First, that anxiety about another four years of conservative rule has inspired powerful people within the Democratic Party to create a series of war games in which the military intervenes in a presidential election and several states secede. Just let that sink in. The very creation of the simulation escalates tensions between the two parties and begs a response from Republicans, who have no doubt already forecasted potential contingency plans should this election go awry.
Once you make war plans in the first place, they are more likely to be used in the real world.
Second, the simulation contains a veiled threat. Anything less than total victory for the Democrats, and there will be a constitutional crisis and violence in the streets.
Eventually, there comes a point of no return, in which one side’s move to escalate is perceived by the other to be a threat to its very survival and cannot be met with anything other than a total commitment. It’s similar to the game played by the United States and the Soviet Union during the Cold War — they could escalate tensions to the very edge, like in the Cuban Missile Crisis, but if one country moves to DEFCON 1, it’s already too late to avert nuclear war and a counter strike has to be implemented.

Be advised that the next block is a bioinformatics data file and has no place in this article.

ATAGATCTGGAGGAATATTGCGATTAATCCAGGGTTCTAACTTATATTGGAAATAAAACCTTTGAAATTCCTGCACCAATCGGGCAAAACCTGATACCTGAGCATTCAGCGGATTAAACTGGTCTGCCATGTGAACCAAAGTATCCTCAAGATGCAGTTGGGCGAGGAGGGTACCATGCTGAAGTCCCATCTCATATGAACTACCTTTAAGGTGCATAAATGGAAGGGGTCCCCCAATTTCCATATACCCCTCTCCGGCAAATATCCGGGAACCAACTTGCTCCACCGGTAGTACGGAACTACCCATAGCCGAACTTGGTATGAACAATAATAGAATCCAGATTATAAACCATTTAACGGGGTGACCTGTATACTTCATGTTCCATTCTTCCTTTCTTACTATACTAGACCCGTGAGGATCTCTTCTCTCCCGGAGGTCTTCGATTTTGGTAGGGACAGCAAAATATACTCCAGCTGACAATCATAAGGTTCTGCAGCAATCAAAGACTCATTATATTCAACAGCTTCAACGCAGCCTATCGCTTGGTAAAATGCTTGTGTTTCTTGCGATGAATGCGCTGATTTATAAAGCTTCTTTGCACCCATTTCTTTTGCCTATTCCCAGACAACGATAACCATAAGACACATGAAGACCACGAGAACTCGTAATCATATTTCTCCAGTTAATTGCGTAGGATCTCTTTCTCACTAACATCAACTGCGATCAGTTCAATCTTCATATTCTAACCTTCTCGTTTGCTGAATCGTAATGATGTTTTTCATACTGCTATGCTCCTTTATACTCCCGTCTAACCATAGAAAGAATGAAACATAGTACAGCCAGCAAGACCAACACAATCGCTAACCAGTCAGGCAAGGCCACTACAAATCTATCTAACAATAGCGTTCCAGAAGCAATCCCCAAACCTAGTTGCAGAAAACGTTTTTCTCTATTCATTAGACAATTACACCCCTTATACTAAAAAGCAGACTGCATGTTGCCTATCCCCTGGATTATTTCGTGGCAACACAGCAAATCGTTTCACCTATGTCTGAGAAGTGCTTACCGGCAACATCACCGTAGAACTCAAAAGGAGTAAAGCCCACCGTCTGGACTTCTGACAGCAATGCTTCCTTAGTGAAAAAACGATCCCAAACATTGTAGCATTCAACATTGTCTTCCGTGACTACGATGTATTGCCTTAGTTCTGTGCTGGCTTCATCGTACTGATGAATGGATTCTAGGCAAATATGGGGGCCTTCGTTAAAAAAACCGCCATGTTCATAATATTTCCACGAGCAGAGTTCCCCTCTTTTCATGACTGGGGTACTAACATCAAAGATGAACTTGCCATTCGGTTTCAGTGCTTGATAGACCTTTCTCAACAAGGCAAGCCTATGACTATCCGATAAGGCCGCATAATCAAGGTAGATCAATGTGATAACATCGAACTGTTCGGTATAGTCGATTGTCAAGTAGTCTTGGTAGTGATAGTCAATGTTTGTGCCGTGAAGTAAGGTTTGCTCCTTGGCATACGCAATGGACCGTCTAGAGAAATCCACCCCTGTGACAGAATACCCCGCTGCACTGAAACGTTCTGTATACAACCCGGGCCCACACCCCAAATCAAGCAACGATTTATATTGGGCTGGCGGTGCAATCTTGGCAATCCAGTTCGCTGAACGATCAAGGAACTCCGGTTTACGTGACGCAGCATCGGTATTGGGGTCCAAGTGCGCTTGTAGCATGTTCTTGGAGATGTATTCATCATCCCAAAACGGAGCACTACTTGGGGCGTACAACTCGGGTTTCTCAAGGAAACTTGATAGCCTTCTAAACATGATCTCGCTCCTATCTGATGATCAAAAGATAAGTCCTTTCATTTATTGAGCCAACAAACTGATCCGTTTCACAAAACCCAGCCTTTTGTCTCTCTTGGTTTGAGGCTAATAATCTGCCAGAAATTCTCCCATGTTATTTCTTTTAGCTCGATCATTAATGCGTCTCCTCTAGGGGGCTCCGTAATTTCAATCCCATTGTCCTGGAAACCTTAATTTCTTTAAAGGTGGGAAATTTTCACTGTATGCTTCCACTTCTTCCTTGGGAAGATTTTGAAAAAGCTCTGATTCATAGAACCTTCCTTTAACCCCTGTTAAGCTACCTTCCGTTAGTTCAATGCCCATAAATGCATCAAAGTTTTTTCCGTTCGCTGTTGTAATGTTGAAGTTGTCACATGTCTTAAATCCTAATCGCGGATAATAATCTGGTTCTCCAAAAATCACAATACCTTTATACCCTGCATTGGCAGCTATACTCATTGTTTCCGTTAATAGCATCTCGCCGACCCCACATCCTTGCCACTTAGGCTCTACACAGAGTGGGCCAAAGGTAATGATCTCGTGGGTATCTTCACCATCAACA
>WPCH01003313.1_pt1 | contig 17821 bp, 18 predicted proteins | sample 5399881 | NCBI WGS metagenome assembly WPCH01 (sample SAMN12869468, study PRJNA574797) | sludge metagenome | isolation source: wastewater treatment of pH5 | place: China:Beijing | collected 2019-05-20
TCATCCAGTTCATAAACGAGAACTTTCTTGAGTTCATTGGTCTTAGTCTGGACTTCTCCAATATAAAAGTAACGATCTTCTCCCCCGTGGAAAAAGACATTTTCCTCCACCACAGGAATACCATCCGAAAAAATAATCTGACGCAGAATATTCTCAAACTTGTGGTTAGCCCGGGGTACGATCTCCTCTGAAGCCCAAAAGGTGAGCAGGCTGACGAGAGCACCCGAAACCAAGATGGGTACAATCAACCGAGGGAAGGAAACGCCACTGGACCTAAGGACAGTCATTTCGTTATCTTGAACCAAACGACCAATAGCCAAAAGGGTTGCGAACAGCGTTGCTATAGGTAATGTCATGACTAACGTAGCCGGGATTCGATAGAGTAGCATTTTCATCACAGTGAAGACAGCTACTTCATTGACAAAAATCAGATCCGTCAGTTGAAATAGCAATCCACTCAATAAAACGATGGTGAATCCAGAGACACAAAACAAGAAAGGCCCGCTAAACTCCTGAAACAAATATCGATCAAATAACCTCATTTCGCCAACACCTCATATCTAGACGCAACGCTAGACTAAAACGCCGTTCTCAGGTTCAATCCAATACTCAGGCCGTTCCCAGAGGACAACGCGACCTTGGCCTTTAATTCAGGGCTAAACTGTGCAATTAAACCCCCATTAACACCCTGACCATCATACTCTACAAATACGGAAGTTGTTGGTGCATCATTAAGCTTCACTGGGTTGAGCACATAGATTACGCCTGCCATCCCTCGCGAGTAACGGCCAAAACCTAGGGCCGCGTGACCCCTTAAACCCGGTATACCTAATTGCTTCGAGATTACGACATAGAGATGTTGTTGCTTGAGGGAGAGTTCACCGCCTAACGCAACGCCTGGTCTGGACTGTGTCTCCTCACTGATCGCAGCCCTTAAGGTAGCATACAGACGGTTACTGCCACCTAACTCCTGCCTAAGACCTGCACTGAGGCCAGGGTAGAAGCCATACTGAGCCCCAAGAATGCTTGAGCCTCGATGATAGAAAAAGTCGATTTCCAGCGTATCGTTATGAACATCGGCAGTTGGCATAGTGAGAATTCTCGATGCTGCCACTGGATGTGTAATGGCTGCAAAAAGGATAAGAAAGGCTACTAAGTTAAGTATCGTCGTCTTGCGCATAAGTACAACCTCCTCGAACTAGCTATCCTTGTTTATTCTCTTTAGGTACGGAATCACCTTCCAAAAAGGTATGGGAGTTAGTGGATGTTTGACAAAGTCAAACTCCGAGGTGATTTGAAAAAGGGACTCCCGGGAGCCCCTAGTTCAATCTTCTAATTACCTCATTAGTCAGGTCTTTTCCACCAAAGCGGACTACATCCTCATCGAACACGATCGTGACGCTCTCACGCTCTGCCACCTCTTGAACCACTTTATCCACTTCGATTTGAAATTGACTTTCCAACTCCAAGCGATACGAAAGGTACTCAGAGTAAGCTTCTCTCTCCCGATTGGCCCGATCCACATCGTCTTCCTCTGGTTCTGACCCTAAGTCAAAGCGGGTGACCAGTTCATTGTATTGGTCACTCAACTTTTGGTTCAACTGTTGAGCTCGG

Whoever wins, the other side will dispute the legitimacy of the election — that is a foregone conclusion. Like Russia before, Democrats already have their storm cloud brewing if Trump wins: The Post Office conspiracy theory. And the Trump camp won’t be able to file lawsuits alleging mail-in voting fraud fast enough if Biden wins. (Indeed, they’re already suing New Jersey.)
If Trump wins, especially if he loses the popular vote again, Democrats will resurrect the specter of Russian interference for another four years and renew their efforts to dismantle the Electoral College.
Trump is also likely to lean on Chinese interference or Big Tech meddling to make the case that Biden is illegitimate. With any of those talking points, he and remaining congressional Republicans will have more than enough ammunition to bog down a Biden presidency in its own Russian collusion-type scandal for years.
This scenario portends a greater danger to American democracy than uncertainty of who exactly won on the night of November 3.